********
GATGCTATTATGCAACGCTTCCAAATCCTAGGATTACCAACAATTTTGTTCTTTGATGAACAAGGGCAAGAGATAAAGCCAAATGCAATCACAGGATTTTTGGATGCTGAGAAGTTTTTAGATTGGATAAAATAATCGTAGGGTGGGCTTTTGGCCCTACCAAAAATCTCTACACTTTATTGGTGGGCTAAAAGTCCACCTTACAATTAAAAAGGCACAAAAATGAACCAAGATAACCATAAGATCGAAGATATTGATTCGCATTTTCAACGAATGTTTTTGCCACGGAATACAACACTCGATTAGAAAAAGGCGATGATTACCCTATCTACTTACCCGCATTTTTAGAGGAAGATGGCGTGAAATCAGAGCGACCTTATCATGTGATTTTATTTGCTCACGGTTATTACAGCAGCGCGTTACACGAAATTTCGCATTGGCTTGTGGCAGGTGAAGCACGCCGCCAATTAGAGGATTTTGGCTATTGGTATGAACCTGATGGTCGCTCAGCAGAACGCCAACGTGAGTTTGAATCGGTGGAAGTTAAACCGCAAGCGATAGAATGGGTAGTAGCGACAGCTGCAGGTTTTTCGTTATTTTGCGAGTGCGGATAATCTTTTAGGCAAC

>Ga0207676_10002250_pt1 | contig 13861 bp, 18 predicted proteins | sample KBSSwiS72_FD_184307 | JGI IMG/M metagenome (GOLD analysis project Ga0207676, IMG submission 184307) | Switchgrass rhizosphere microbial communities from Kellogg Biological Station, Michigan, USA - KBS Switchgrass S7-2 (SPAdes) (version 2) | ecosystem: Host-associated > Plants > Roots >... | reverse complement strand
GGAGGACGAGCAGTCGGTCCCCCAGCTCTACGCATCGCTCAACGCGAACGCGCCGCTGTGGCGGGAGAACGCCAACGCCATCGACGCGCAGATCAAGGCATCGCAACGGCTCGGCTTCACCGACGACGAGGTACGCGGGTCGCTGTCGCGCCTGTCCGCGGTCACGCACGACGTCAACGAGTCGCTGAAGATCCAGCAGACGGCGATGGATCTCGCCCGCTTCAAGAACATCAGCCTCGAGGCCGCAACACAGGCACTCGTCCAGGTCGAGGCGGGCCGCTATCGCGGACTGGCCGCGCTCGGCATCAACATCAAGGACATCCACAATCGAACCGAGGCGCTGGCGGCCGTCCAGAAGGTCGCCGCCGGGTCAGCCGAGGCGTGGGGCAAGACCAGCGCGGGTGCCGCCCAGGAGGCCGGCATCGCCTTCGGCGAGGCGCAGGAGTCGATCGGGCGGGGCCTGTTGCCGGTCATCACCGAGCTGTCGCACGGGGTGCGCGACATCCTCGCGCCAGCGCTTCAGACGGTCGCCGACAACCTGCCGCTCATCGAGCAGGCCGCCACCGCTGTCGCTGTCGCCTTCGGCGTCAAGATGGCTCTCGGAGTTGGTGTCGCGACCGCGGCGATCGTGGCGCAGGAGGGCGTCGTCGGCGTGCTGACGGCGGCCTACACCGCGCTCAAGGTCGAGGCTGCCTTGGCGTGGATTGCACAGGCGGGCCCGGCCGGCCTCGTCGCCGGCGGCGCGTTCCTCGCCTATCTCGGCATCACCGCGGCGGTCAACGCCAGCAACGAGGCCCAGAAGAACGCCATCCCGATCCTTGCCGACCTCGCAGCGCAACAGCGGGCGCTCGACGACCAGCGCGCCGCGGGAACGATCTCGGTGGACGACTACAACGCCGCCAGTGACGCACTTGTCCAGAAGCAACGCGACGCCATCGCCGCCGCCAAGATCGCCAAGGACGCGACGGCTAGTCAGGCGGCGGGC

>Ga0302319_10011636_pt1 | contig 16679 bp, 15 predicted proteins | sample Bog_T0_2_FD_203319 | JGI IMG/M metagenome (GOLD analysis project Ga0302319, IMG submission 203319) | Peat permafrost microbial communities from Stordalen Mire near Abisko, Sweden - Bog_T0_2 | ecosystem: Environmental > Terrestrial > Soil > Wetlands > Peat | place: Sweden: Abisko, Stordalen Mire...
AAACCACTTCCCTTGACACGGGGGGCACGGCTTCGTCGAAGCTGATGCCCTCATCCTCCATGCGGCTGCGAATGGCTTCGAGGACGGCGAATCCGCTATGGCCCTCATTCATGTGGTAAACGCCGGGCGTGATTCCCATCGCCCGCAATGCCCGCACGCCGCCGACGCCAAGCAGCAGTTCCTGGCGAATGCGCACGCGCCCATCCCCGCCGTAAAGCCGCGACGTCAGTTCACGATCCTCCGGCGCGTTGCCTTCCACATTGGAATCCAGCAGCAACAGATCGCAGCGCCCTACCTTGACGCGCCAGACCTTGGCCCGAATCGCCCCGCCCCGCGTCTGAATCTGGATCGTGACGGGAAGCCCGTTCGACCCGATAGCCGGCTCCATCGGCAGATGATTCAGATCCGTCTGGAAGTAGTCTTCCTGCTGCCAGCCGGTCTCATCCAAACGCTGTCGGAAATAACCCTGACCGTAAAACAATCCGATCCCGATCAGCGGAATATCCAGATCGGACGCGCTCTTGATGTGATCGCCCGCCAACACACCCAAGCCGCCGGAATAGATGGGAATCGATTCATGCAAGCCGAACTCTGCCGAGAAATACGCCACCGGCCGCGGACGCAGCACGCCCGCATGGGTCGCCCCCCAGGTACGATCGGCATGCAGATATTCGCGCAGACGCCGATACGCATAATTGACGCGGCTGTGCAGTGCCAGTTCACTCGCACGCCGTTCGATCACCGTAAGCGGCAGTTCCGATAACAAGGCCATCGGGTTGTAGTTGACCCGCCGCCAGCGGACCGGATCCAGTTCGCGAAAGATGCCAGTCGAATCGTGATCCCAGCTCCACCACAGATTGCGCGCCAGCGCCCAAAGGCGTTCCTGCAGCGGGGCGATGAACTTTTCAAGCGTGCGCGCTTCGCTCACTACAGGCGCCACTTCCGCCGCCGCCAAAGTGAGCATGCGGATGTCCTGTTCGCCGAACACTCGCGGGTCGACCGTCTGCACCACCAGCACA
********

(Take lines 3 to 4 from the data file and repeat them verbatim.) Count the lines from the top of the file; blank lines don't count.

GGAGGACGAGCAGTCGGTCCCCCAGCTCTACGCATCGCTCAACGCGAACGCGCCGCTGTGGCGGGAGAACGCCAACGCCATCGACGCGCAGATCAAGGCATCGCAACGGCTCGGCTTCACCGACGACGAGGTACGCGGGTCGCTGTCGCGCCTGTCCGCGGTCACGCACGACGTCAACGAGTCGCTGAAGATCCAGCAGACGGCGATGGATCTCGCCCGCTTCAAGAACATCAGCCTCGAGGCCGCAACACAGGCACTCGTCCAGGTCGAGGCGGGCCGCTATCGCGGACTGGCCGCGCTCGGCATCAACATCAAGGACATCCACAATCGAACCGAGGCGCTGGCGGCCGTCCAGAAGGTCGCCGCCGGGTCAGCCGAGGCGTGGGGCAAGACCAGCGCGGGTGCCGCCCAGGAGGCCGGCATCGCCTTCGGCGAGGCGCAGGAGTCGATCGGGCGGGGCCTGTTGCCGGTCATCACCGAGCTGTCGCACGGGGTGCGCGACATCCTCGCGCCAGCGCTTCAGACGGTCGCCGACAACCTGCCGCTCATCGAGCAGGCCGCCACCGCTGTCGCTGTCGCCTTCGGCGTCAAGATGGCTCTCGGAGTTGGTGTCGCGACCGCGGCGATCGTGGCGCAGGAGGGCGTCGTCGGCGTGCTGACGGCGGCCTACACCGCGCTCAAGGTCGAGGCTGCCTTGGCGTGGATTGCACAGGCGGGCCCGGCCGGCCTCGTCGCCGGCGGCGCGTTCCTCGCCTATCTCGGCATCACCGCGGCGGTCAACGCCAGCAACGAGGCCCAGAAGAACGCCATCCCGATCCTTGCCGACCTCGCAGCGCAACAGCGGGCGCTCGACGACCAGCGCGCCGCGGGAACGATCTCGGTGGACGACTACAACGCCGCCAGTGACGCACTTGTCCAGAAGCAACGCGACGCCATCGCCGCCGCCAAGATCGCCAAGGACGCGACGGCTAGTCAGGCGGCGGGC

>Ga0302319_10011636_pt1 | contig 16679 bp, 15 predicted proteins | sample Bog_T0_2_FD_203319 | JGI IMG/M metagenome (GOLD analysis project Ga0302319, IMG submission 203319) | Peat permafrost microbial communities from Stordalen Mire near Abisko, Sweden - Bog_T0_2 | ecosystem: Environmental > Terrestrial > Soil > Wetlands > Peat | place: Sweden: Abisko, Stordalen Mire...